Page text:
Shortly after Geely founder Li Shufu acquired Volvo Car Corp. in 2010, he pledged to maintain Volvo's independence so that the Swedish brand's image would not be tarnished.
But in private, he soon started pushing Volvo and Geely to work together.
Six years later, Li finally has revealed his plan to build a global business empire on the foundation of the two car companies. And the key to that plan is the integration of Volvo and Geely.
The step-by-step integration began with r&d. In 2013, Li arranged for Volvo and Geely to jointly develop a platform for compact cars, dubbed the Compact Modular Architecture.
That platform, in turn, set the stage for a new premium brand -- Lynk & CO. The first Lynk model, a compact crossover dubbed 01, will hit the Chinese market late next year.
The next step of integration is joint production of vehicles. Last week, Volvo said its Luqiao assembly plant will build the Lynk 01 alongside the Volvo 40 series compact cars, which shares the same platform.
Lynk also is likely to share production lines with Volvo outside China. Last month, Geely unveiled a plan to launch the Lynk 01 in Europe and the U.S. in 2019.
As a brand, Lynk is positioned above Geely but below Volvo. That means Lynk models will be priced from 100,000 yuan to 150,000 yuan ($14,800 to $22,200).
It doesn't make sense to ship vehicles with such a low price all the way from China to Europe or the U.S. Transport costs and customs duties would make Lynk unprofitable.
So it seems likely that Li will arrange for Lynk models to be produced at Volvo's assembly plants in Europe and the United States.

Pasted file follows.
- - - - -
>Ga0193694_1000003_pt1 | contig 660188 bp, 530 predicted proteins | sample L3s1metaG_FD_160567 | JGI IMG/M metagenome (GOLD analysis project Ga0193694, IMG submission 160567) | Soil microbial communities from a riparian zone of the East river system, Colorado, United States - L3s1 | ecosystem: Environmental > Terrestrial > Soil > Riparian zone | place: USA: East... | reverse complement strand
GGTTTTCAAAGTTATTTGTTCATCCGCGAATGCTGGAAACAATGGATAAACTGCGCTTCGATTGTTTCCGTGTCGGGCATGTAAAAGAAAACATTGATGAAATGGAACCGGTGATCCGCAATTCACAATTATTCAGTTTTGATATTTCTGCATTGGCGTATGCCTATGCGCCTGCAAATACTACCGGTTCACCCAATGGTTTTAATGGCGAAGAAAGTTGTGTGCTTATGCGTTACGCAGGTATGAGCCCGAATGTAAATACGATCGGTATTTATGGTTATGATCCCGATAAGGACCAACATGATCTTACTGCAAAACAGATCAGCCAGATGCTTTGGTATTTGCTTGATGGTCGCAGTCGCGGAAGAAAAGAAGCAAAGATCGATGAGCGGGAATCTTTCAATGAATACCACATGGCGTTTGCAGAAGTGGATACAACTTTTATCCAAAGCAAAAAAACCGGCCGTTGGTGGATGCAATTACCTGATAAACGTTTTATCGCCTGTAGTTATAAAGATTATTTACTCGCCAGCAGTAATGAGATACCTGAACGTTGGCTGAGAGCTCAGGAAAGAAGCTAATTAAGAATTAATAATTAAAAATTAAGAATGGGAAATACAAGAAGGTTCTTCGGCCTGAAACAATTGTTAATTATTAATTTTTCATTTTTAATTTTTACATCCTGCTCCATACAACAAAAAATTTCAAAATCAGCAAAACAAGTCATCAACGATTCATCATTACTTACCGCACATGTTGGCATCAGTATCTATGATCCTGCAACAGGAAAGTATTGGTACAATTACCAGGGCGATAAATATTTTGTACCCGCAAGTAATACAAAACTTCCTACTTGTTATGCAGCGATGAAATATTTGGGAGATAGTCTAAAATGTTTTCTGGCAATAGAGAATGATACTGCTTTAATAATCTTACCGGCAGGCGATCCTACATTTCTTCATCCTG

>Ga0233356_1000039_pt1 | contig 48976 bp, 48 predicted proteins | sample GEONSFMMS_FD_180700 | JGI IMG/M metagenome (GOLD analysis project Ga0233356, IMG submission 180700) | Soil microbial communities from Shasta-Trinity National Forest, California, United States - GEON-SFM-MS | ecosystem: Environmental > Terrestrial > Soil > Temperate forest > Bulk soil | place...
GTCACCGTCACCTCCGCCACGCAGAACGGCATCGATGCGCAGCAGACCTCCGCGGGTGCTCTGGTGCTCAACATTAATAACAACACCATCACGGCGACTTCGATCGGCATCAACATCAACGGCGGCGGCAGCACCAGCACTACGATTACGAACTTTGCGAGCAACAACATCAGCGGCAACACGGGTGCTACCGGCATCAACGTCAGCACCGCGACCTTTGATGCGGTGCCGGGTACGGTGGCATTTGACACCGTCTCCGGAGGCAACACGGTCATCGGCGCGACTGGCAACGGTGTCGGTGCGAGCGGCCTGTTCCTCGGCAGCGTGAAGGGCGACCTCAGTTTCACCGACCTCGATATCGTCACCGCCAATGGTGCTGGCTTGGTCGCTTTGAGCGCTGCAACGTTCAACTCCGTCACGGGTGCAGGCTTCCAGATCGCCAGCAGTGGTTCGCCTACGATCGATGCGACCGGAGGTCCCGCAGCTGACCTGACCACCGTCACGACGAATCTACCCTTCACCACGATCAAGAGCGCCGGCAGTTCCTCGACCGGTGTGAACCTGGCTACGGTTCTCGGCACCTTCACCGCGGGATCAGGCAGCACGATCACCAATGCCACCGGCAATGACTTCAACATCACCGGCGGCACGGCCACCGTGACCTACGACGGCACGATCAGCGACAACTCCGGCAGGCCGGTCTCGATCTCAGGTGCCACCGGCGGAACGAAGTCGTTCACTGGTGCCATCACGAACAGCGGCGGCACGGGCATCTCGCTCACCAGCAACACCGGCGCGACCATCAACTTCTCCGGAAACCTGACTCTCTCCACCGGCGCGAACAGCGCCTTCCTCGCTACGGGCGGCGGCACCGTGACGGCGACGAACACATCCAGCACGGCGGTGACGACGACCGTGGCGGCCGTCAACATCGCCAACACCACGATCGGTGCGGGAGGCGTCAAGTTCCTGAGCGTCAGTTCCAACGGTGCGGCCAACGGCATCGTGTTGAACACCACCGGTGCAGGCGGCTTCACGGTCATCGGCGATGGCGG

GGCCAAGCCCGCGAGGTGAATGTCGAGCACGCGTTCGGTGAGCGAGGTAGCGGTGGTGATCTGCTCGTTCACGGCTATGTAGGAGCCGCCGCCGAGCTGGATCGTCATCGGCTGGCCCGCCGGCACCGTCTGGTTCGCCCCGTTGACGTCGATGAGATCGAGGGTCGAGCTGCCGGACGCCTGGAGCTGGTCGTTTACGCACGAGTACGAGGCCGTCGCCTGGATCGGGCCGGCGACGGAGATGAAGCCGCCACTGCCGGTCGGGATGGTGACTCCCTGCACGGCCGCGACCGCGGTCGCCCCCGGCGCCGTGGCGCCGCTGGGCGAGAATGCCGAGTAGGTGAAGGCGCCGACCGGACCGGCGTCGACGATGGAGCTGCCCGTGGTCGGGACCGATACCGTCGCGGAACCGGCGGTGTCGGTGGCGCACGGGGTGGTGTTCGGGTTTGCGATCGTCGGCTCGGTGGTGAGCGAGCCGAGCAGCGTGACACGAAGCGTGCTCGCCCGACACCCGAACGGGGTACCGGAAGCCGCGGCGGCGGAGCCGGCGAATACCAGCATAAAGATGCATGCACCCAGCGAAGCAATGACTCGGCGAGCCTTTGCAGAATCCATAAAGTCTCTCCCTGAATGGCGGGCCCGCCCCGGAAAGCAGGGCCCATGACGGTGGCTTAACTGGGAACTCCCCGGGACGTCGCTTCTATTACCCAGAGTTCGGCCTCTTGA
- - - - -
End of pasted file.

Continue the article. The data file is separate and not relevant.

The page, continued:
And since Volvo's plant in Ghent, Belgium will build the Volvo 40 series, Lynk is likely to first have its 01 crossover produced there, too.
When Volvo completes construction of its assembly plant in South Carolina, it will initially produce Volvo's 60 and 90 series cars.
These vehicles are based on Volvo's Scalable Platform Architecture, a larger platform than the CMA. So, Lynk's production in the U.S. will come at a later time than in Europe.
The third step toward integration will occur at the dealership level. Volvo and Lynk will share spare parts, service and repairs.
Last month, Geely announced that Lynk will have its own distribution network in Europe and the U.S. However, Lynk's car owners will be invited to use Volvo dealerships or independent stores for repairs and spare parts.
The three-step integration of Volvo and Geely will allow both companies to cut costs.
For Lynk, it also brings an extra benefit: With access to Volvo technology, it has a good chance to beat other Chinese brands on the domestic market.
To be sure, this strategy carries a potential risk for Volvo. By sharing production and services with Lynk, it runs the risk of muddying its brand.
But Li is not a risk-averse person. If he were afraid of taking risks, he wouldn't have bought Volvo in the first place.
From 2006 to 2008, Geely participated in the Frankfurt and Detroit auto shows, but didn't make any progress in cracking open the European and U.S. markets.
Now, Li is determined to take to the global stage and compete on even terms with his global rivals.